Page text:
16 December 2018: The Katowice Climate Change Conference convened from 2-15 December 2018, in Katowice, Poland, concluding in the wee hours of 16 December with a decision that will facilitate efforts to implement the Paris Agreement on climate change. The meeting had been tasked with delivering a set of guidelines to operationalize the treaty.

The two-week meeting focused on completing work on the Paris Agreement Work Programme (PAWP), a set of decisions meant to serve this goal. With the closing gavel, Parties adopted the Katowice Climate Package, which includes decisions on nearly all of the issues mandated as part of the PAWP. The Earth Negotiations Bulletin summary from the meeting highlights that COP 24 outcomes include:

  • on mitigation: further guidance in relation to nationally determined contributions (NDCs), common time frames, and modalities, work programme, and functions under the Paris Agreement of the forum on the impact of the implementation of response measures;
  • on adaptation: further guidance on adaptation communication;
  • on finance: identification of the information to be provided by Parties in accordance with Agreement Article 9.5 (ex ante finance transparency), matters relating to the Adaptation Fund, and setting a new collective quantified goal on finance;
  • on technology: scope of and modalities for the periodic assessment of the Technology Mechanism, and the technology framework;
  • modalities, procedures, and guidelines for the transparency framework for action and support;
  • the global stocktake (GST); and
  • modalities and procedures for the effective operation of the committee to facilitate implementation and promote compliance.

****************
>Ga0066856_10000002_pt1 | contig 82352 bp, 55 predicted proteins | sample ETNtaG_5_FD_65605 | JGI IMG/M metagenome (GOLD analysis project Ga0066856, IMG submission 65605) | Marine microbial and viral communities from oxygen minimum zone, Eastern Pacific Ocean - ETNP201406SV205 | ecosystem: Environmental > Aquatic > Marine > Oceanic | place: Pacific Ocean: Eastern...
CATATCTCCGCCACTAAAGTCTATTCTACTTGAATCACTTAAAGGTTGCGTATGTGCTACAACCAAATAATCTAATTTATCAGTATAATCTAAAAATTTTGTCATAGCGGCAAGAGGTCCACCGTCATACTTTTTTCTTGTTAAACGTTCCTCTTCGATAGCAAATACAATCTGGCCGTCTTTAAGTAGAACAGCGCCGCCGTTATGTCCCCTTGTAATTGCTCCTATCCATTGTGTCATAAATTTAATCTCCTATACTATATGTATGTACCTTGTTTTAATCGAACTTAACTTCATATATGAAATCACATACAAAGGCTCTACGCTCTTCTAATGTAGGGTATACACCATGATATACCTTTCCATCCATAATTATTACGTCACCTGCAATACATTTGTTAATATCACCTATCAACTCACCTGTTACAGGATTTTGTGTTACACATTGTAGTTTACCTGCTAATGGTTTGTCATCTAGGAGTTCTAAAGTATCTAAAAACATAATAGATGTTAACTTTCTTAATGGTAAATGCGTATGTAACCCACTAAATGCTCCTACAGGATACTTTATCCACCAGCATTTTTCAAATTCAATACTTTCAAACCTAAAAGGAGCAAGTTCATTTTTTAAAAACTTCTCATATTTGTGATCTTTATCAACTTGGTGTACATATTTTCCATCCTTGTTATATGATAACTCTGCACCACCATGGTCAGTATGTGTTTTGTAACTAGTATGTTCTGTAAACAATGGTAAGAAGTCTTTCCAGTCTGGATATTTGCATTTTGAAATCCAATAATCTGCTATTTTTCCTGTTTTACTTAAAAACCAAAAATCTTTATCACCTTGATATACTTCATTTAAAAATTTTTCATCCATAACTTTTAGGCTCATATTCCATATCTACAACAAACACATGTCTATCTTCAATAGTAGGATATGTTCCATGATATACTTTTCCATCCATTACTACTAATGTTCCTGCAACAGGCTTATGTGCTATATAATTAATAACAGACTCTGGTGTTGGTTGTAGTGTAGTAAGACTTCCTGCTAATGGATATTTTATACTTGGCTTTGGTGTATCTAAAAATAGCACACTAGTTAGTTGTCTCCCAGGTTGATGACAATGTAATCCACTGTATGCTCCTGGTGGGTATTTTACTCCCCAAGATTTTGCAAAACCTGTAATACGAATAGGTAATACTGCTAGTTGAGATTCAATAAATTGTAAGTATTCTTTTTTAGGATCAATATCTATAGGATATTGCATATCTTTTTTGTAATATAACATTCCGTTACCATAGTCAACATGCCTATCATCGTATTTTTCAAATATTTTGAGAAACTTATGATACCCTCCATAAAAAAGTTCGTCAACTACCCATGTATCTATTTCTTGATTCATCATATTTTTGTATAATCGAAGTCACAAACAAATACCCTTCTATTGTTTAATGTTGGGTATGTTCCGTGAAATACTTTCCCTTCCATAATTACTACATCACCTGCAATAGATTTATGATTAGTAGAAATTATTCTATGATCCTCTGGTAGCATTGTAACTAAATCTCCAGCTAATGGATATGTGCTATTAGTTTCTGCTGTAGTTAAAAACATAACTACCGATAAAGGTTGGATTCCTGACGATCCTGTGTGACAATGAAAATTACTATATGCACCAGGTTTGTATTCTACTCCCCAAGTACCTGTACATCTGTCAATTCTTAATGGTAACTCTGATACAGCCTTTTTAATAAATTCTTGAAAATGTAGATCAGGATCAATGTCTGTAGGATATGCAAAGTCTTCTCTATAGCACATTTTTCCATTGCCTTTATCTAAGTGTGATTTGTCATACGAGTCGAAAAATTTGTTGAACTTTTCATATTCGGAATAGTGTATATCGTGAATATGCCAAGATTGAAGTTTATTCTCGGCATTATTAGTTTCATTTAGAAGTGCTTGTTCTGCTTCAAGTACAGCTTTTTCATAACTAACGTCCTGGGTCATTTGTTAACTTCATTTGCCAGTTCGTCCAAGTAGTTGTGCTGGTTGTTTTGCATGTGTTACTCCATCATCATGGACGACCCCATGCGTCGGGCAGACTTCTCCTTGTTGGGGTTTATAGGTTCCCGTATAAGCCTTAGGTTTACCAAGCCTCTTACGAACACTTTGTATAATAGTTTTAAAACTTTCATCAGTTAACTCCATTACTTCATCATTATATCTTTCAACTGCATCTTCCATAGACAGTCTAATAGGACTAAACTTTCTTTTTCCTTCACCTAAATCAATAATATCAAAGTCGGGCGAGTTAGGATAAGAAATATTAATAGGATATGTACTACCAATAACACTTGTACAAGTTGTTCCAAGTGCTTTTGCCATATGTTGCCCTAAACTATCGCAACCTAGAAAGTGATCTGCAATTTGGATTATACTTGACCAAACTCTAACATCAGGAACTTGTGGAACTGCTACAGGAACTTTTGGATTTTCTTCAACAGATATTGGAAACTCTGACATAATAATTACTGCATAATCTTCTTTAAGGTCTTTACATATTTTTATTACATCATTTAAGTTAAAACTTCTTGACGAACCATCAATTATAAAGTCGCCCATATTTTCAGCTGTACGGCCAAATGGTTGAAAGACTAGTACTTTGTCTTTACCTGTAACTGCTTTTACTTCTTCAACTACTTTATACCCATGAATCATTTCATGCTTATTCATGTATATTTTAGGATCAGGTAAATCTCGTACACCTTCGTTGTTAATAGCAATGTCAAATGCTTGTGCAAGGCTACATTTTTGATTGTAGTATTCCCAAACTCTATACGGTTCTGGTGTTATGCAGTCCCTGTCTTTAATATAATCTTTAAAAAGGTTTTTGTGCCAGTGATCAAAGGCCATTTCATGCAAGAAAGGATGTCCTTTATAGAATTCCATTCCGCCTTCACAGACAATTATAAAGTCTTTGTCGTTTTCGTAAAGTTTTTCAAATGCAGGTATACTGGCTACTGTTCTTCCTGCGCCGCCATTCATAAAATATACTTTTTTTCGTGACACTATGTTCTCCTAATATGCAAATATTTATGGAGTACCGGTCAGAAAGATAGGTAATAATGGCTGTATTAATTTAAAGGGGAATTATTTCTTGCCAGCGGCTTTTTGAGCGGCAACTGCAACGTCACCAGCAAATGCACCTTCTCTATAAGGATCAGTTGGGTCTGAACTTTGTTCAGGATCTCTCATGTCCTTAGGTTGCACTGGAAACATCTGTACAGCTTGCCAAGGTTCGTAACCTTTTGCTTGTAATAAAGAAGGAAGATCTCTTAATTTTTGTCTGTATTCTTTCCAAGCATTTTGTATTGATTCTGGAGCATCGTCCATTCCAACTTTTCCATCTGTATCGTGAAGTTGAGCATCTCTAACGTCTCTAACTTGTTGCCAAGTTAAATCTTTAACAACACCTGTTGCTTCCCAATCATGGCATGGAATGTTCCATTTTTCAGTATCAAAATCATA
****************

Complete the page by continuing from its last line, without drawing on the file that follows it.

The UNFCCC has emphasized that the Katowice Climate Package establishes guidelines that will:

  • operationalize the transparency framework;
  • define the process for establishing new targets on finance from 2025 onwards to follow up on the current target of mobilizing US$100 billion per year from 2020 to support developing countries;
  • establish how to conduct the GST of the effectiveness of climate action in 2023; and
  • define how to assess progress on the development and transfer of technology.

Outcomes highlighted during the high-level segment (HLS) include declarations on e-mobility, and solidarity and just transition and forests and climate.

In the crucial year of 2020, the Paris Agreement will face its first true litmus test.

The UNFCCC notes that “issues still to be resolved” include the use of cooperative approaches and the sustainable development mechanism, as contained in Paris Agreement Article 6, which would allow countries to meet, in part, domestic mitigation goals through market mechanisms such as carbon markets.

Among the key announcements and pledges made during the Katowice Climate Change Conference were:

The conference included meetings of the three governing bodies of the UNFCCC, the Kyoto Protocol, and the Paris Agreement, and the three subsidiary bodies. The Katowice Climate Change Conference brought together over 22,000 participants, including nearly 14,000 government officials, over 7,000 representatives from UN bodies and agencies, intergovernmental organizations, and civil society organizations, and 1,500 members of the media.

The Earth Negotiations Bulletin analysis notes that, “many delegates left Katowice feeling cautiously uplifted, looking ahead to 2019 when the UN Secretary-General, who personally facilitated the negotiations during the second week, will hold a Climate Summit to raise ambition ahead of the crucial year of 2020, when many countries will deliver updated NDCs and the Paris Agreement will face its first true litmus test.”

As decided at COP 24, COP 25 will take place in Chile in November 2019. [IISD RS meeting coverage] [UNFCCC Press Release]